It is, to say the very least, a slightly surreal sight, watching John Sergeant, broadcaster and former political editor, holding a news conference about his decision to quit the light entertainment/reality television show, Strictly Come Dancing.
He said the prospect (quite real apparently) of him winning a competition in which he is without question the worst dancer, would be a joke too far, even for him.
It's an honourable position, I suppose, in the context of being true to a definitition of how a competition works. He has clearly enjoyed his time in the limelight and has provided great, clean fun on a Saturday night.
I was struck a few days ago by another political correspondent (also formerly of this parish), Nick Jones, saying that John Sergeant understood that to become a good political correspondent you have to become a celebrity. Do you? John Sergeant is obviously good at spotting opportunities to re-invent himself and many people in the country have taken him to their hearts.
But I suspect that even among fans of this show, there may be those who will argue that our culture has stooped so low in our worshipping at the altar of celebrity, that a frothy, enjoyable light entertainment show should become a focus of national debate.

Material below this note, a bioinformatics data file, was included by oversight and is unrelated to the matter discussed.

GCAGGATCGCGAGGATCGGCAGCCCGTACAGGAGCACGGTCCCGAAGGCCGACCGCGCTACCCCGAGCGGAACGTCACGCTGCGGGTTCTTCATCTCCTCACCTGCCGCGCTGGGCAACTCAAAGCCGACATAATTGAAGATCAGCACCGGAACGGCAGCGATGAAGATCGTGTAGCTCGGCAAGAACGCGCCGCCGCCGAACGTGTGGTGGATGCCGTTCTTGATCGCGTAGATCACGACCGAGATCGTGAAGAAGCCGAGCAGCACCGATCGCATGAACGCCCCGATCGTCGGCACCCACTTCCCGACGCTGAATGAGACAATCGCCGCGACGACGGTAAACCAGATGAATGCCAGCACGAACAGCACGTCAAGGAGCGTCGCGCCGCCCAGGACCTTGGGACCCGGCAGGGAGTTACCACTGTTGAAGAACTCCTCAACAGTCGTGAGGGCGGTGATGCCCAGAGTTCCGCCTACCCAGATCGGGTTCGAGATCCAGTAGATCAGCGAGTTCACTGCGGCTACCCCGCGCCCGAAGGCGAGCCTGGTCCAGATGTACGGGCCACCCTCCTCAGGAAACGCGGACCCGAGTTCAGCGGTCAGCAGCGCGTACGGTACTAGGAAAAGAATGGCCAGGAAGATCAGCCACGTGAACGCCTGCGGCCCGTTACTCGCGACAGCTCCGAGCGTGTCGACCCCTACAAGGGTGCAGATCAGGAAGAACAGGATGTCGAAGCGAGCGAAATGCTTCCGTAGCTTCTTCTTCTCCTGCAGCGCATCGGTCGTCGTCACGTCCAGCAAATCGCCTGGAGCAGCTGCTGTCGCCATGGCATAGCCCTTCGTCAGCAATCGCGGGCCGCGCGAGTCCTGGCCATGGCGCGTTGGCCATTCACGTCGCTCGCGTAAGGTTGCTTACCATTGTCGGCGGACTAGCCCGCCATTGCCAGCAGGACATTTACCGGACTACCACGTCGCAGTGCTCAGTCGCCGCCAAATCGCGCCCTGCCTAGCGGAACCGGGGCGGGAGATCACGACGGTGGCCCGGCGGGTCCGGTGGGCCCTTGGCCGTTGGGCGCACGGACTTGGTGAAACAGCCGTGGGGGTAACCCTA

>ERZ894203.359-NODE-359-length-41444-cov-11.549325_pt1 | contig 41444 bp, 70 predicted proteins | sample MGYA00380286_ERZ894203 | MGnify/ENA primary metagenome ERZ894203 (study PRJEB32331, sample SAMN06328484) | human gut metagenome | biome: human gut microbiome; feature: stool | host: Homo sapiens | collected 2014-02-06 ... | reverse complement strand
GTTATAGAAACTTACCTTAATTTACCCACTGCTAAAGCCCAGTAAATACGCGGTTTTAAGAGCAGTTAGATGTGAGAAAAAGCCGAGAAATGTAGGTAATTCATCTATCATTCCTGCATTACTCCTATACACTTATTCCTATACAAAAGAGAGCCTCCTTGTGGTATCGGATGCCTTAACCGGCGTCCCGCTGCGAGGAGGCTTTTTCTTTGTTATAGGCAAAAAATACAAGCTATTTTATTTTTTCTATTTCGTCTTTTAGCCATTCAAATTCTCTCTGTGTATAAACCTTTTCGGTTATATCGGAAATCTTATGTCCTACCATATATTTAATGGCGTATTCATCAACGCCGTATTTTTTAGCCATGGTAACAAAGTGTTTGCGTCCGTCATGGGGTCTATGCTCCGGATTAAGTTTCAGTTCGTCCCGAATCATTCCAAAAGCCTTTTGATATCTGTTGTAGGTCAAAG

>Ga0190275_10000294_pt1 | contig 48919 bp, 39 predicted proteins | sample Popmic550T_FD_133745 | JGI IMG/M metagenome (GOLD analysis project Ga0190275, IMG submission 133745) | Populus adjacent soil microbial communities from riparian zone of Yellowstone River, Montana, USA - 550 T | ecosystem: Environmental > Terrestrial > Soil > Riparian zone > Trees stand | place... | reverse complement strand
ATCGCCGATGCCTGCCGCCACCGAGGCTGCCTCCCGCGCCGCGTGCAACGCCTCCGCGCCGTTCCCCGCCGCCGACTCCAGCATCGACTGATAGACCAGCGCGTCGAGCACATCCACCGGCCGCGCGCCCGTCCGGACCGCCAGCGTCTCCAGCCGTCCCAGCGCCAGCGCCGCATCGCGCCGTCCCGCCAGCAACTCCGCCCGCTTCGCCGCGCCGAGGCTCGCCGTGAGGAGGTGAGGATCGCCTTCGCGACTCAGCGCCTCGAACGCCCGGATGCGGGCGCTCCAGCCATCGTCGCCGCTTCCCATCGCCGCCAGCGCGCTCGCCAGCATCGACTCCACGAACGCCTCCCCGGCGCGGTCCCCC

I literally bumped into a woman today at the National Gallery, who was walking into the special room where Titian's Diana and Acteon painting is hanging. She overheard me talking about John Sergeant stepping down from Strictly and she was crestfallen. It was a genuine "watercooler" moment, which made me smile. What a pity for the National Gallery in London and Edinburgh, that talk of Titian comes very low down the pecking order of national conversations.
Another aspect of this which is lost in the razmatazz, is to do with the pursuit of interactivity. And this may come back to bite. The majority of those who have posted on BBC message boards, think this is a stitch up and want John Sergeant to stay in the show.
There is a sense of ownership when people get involved with broadcasters, and the tenor of the emails is that if the public vote means anything, then their votes should be respected. Obviously, no one can be forced to dance on a Saturday night, but John Sergeant's decision to walk away from the competition has prompted a suspicion amongst viewers, that he may have been forced to step down.
It is just a show, but people take their involvement with it seriously; this is as much about that as it is about entertainment.